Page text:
Unfortunately, a growing number of employee retention credit scams are at-large, with scammers employing evermore creative means of bilking businesses out of excessive fees or even engaging in outright fraud.
This is leading to employers begging the question of, "is ERC a scam?"
While it's most definitely not a scam, you should be aware of the scams in operation as we discuss below, and work with a well-respected tax attorney, such as Brotman Law.
Is ERC legit?
Yes, the ERC is a legitimate refundable tax credit. While many employers that were shut down or otherwise financially affected by the pandemic in 2020, 2021 or both are eligible to receive this credit, the IRS warns employers about third-party ERC scams that can lead to tax compliance risk.
Is the IRS warning about ERC?
The IRS continues to warn employers about third-party bad actors who encourage ineligible businesses to claim the credit anyway—along with other scams. Claiming the ERC improperly can lead to repayment requirements that include penalties and interest. These third parties often charge exorbitant fees for services the businesses don’t require.
Don’t believe scammers who say you can claim for the credit outside of your federal tax return—that’s simply not true.
The only help you need is from a trusted tax attorney.
3 Employee retention credit scams that require attention
While ERC scams can take many forms, most fall into one of several basic categories, including:
- Phone call scam
- Collection scam
- Identity theft scam
Ultimately, any direct solicitation regarding the ERC should be considered suspect.
1. Employee retention credit phone call scam
The employee retention credit phone call scam involves third parties soliciting employers over the phone with false claims of ERC eligibility that involve overlooking the federal government’s requirements.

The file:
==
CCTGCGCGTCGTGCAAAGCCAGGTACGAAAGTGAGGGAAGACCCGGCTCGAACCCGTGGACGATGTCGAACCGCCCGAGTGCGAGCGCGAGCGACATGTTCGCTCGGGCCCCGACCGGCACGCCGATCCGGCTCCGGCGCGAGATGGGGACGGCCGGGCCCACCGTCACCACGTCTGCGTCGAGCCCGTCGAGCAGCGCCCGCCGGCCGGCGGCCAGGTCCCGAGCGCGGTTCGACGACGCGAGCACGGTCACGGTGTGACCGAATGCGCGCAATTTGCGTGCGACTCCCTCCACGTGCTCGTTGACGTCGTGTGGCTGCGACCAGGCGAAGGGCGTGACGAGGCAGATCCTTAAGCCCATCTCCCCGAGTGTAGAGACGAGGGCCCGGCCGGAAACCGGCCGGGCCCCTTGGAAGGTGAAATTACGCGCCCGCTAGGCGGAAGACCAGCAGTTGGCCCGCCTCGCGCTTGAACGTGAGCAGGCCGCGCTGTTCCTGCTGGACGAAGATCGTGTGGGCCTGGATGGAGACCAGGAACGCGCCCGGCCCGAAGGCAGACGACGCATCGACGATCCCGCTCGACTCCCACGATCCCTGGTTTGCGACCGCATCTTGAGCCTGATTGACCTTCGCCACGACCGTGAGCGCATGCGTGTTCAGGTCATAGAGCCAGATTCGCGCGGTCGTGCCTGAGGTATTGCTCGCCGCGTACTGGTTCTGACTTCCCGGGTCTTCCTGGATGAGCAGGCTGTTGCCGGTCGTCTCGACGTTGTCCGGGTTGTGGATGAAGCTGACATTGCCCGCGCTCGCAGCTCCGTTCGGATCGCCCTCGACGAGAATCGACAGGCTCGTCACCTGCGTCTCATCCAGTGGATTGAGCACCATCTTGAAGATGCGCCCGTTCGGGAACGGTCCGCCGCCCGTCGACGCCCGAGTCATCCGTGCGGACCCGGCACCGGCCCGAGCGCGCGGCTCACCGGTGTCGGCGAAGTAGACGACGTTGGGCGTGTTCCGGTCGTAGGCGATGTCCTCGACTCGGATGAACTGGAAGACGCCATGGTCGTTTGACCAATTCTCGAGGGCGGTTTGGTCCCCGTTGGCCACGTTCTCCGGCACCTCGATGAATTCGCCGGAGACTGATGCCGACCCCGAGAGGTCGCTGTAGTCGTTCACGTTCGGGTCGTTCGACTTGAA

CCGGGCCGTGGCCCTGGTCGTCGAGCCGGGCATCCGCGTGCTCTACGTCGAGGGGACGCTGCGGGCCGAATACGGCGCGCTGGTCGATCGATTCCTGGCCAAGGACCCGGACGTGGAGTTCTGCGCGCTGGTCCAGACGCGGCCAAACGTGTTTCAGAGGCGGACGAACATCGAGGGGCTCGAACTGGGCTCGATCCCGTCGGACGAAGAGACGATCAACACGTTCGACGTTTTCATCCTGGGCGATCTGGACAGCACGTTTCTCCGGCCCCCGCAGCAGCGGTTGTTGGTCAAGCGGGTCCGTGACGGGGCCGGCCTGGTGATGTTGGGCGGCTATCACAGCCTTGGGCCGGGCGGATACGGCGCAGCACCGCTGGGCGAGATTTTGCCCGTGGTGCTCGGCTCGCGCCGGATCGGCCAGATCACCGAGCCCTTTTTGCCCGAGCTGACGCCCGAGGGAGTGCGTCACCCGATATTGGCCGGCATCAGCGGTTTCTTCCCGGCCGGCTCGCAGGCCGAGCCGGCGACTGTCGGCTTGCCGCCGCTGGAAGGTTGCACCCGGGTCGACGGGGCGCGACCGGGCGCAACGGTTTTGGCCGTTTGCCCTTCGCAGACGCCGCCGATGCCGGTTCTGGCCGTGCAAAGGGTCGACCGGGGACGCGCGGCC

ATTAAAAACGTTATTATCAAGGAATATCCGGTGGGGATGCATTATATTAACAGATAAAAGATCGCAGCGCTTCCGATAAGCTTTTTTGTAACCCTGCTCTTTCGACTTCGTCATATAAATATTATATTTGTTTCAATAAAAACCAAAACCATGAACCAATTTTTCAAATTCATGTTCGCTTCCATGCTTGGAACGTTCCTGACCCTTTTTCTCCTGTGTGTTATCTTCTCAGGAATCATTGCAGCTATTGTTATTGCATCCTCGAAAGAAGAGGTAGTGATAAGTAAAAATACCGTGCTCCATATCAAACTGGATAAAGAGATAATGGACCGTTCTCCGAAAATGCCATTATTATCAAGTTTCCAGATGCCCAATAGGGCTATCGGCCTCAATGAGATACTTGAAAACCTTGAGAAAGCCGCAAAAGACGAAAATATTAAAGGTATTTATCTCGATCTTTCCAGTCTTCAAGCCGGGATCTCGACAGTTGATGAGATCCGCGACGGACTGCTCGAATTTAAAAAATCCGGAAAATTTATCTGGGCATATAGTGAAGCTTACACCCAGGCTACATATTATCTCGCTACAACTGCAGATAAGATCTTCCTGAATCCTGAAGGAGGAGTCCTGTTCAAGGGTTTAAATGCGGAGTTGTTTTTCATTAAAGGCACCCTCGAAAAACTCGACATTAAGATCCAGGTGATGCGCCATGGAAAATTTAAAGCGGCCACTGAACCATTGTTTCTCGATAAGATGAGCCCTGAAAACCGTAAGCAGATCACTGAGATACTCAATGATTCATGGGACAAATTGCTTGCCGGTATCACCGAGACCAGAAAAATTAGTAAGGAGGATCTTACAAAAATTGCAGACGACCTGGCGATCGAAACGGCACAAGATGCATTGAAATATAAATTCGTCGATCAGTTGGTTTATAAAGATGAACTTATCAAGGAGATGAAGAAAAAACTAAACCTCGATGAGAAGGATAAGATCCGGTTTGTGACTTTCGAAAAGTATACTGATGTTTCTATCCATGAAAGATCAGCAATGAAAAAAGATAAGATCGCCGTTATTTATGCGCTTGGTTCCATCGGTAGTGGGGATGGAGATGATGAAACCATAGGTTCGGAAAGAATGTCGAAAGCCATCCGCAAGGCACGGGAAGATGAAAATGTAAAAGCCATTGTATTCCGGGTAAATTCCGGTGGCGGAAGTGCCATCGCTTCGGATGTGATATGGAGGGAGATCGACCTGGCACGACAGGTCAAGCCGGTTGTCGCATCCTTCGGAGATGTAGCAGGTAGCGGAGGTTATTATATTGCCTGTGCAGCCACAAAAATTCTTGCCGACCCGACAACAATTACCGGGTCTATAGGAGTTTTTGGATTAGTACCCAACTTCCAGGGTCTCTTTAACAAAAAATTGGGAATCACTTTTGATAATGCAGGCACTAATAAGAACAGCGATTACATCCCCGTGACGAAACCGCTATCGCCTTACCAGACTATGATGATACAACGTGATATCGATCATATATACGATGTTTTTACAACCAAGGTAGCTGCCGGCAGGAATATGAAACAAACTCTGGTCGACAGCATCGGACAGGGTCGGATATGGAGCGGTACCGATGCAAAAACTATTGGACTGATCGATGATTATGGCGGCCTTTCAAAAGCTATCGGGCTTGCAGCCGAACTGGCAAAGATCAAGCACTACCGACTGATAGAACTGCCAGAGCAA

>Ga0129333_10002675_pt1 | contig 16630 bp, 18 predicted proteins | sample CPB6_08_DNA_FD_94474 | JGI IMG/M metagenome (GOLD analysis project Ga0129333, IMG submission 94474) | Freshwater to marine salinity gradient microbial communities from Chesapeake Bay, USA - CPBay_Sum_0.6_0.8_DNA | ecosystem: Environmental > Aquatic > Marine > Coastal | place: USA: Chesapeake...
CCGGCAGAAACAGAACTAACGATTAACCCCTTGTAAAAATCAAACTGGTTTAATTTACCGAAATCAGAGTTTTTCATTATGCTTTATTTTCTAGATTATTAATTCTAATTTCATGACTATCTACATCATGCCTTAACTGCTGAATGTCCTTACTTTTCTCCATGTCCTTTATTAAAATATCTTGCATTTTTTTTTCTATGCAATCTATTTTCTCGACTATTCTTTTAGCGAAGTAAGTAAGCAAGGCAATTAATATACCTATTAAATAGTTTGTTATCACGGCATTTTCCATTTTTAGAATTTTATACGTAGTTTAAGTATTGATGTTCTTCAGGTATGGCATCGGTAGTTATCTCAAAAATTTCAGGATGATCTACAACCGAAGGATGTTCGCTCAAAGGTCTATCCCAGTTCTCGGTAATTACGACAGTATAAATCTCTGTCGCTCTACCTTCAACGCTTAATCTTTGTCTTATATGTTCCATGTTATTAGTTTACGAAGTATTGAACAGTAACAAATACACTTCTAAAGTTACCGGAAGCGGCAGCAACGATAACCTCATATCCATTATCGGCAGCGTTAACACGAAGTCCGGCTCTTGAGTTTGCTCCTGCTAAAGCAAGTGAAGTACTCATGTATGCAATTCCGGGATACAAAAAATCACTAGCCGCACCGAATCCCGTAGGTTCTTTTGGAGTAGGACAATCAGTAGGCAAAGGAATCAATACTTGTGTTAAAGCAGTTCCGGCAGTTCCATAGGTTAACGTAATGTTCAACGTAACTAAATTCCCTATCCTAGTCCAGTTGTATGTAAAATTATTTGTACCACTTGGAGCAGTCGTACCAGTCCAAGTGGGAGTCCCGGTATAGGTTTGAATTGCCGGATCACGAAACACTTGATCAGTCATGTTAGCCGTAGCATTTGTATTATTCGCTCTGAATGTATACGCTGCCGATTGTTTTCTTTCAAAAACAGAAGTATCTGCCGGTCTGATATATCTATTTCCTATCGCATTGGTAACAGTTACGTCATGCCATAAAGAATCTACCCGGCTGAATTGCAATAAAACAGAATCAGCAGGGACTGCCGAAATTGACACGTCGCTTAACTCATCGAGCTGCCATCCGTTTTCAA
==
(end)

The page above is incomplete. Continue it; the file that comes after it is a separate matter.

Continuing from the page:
It’s important that obtaining an ERC under false circumstances can lead to trouble with the IRS that you really don’t want.
Even if you do qualify for the credit, count on the phone scammers to charge an exorbitant and frankly unnecessary hefty percentage of your refund for a service that you don’t need.
2. ERC collection scam
Another primary scam aimed at you, the taxpayer, involves fraudsters who make ERC claims on behalf of businesses and keep a significant portion of the credit in the process.
If you’re eligible for an ERC for any of the available financial quarters, which include the last three in 2020 and the first three in 2021, you’ll need to file corresponding 941-X forms, which do not require the services of a third party.
3. ERC scam involving identity theft
A more elaborate form of ERC fraud relates to identity theft, which can lead to even more serious consequences.
These scams involve third parties who solicit sensitive information from businesses that are not eligible employers for the ERC and proceed to apply for the credit using the stolen financial identity.
Why am I getting calls about ERC?